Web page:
By Retta Blaney
With a baby on her hip and a toddler scurrying around, Susanne Sulby was mixing brownie batter when the television brought 9/11 into her suburban Pennsylvania kitchen. Like many people, she wanted to do something, but as a stay-at-home mom, she felt limited.
She started doing what she could, though: small acts such as donating clothes to charities, sending packages overseas to soldiers, and working on food drives. Then it dawned on her that as an actress and dialect coach she could use her gifts and experience to work on something larger.
That was the seed that spurred her to write Sanctuary, her one-woman play about the effect of war on women that runs through Jan 23 at Off-Broadway’s Theatre Row. Sulby takes on all the characters, including housewives, a TV war correspondent modeled after Christiane Amanpour, and a prisoner of war in Kosovo.
“I recognized that one person’s voice can make a difference either way,” she said.
Wearing black stretch pants, a black T-shirt, and running shoes, with her long brown hair pulled into a ponytail and glasses perched atop her head, Sulby, 52, sat on a metal folding chair in a bare rehearsal studio and discussed her journey to this theatre.
Sanctuary first took form a decade ago and drew praise when Sulby performed it in workshops and at festivals. Two years ago she felt called to redraft it and get it back into the world. That redrafting has continued as she incorporated references to ISIS and the terrorist attacks in Paris.
“There’s so much going on in the world we needed to add,” she said.
The 80-minute play spans many conflicts — the two world wars, Vietnam, those in the Middle East — and are reported on by the same TV correspondent, Donya Namdar, an anachronistic element that helps highlight the repetitiveness of war and violence. Projections of news footage and period scenes aid the transition. The housewives who watch are nameless, reflecting their archetypal nature.
“We’ve got to stop it before it begins,” Sulby says. “The rhetoric going on in our country now is almost the same. It’s the luck of the draw that I was born here, where I can have high-quality problems. My hope is that people will come to see the play and be inspired themselves. What it’s about is individual evolution that ends up being social evolution. We need to not just give money but to say collectively that we’ve got to find a way to stop this. A tiny shift in thinking can make a massive difference.”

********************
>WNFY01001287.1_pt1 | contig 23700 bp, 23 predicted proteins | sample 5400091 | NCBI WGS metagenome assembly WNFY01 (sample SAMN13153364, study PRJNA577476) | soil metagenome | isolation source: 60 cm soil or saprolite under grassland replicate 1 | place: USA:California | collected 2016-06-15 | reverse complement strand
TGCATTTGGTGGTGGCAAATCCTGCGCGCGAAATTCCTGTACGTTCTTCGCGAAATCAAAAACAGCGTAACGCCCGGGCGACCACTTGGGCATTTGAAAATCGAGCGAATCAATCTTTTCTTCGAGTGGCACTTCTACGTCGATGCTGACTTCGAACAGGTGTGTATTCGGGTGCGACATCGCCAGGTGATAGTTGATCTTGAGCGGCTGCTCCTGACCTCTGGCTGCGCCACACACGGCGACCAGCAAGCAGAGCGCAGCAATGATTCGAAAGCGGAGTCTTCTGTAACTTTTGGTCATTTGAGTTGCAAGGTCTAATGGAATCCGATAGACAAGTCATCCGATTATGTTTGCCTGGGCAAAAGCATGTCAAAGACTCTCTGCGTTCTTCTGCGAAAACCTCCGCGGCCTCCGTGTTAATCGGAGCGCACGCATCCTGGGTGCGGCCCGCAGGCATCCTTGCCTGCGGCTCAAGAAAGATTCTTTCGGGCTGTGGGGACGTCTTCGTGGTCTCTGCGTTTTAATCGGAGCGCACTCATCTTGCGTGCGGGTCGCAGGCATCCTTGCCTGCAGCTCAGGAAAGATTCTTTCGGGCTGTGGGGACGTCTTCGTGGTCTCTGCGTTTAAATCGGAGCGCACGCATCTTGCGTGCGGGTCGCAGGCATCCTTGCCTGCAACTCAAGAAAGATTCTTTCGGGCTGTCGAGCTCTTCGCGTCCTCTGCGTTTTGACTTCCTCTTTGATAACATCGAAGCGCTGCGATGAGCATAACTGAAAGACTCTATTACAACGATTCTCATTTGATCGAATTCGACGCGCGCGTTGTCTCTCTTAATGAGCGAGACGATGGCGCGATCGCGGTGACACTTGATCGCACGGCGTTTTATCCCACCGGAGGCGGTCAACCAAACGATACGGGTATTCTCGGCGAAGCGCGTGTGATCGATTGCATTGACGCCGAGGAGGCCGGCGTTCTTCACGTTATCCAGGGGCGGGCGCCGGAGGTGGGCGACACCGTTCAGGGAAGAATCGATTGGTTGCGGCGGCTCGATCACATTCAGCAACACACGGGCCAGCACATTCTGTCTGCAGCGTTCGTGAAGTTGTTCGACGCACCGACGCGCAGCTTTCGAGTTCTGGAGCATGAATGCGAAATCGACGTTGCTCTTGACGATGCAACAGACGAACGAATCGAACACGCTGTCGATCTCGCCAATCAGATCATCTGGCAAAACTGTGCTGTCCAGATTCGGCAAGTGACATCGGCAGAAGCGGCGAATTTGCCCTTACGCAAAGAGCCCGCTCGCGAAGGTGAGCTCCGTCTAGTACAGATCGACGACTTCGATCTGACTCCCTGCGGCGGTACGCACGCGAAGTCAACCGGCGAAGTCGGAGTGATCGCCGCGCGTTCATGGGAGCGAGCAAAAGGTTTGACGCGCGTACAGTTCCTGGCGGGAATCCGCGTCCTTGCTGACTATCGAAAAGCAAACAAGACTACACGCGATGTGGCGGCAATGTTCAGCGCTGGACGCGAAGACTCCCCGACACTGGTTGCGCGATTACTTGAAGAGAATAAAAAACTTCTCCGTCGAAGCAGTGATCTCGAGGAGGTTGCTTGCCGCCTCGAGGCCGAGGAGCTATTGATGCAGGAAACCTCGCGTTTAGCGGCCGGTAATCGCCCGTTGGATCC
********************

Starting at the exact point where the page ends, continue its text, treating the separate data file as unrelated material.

Sulby chose the title for its literal and figurative meanings. Sanctuaries are found in houses of worship and in ourselves: “Sanctuary to me means peace inside yourself.”
Besides the news footage, Sulby has incorporated work from the 13th-century Persian poet Rumi, poems from World War I, excerpts from soldiers’ journals and email responses from soldiers in Iraq to whom she sent packages.
“It’s exactly what’s happening now,” she says. “We pretend this is some new thing, but it’s been since the beginning of time. We need to become a vocal majority in the world instead of a silent majority.”
This idea is highlighted by commentary throughout the play the by Valkyries, female figures from Norse mythology who chose who would live and die in battle. As one says, “And the ritual would continue until that decision-maker would want to stop. Until he could stop because the reason for killing didn’t matter anymore, he would have to stop because he was spent. Then he would know that it’s one thing to give the order to go to battle and it is another thing entirely to kill someone.”
Sulby mentions Steven Pinker’s Better Angels of Our Nature as having a strong influence in her thinking. Pinker makes the case that humanity is actually at its most peaceful time in world history.
“The truth is we are actually evolving,” she says. “If we can catch onto that optimism we will be fuel for the nation.”
Retta Blaney is the author of Working on the Inside: The Spiritual Life Through the Eyes of Actors.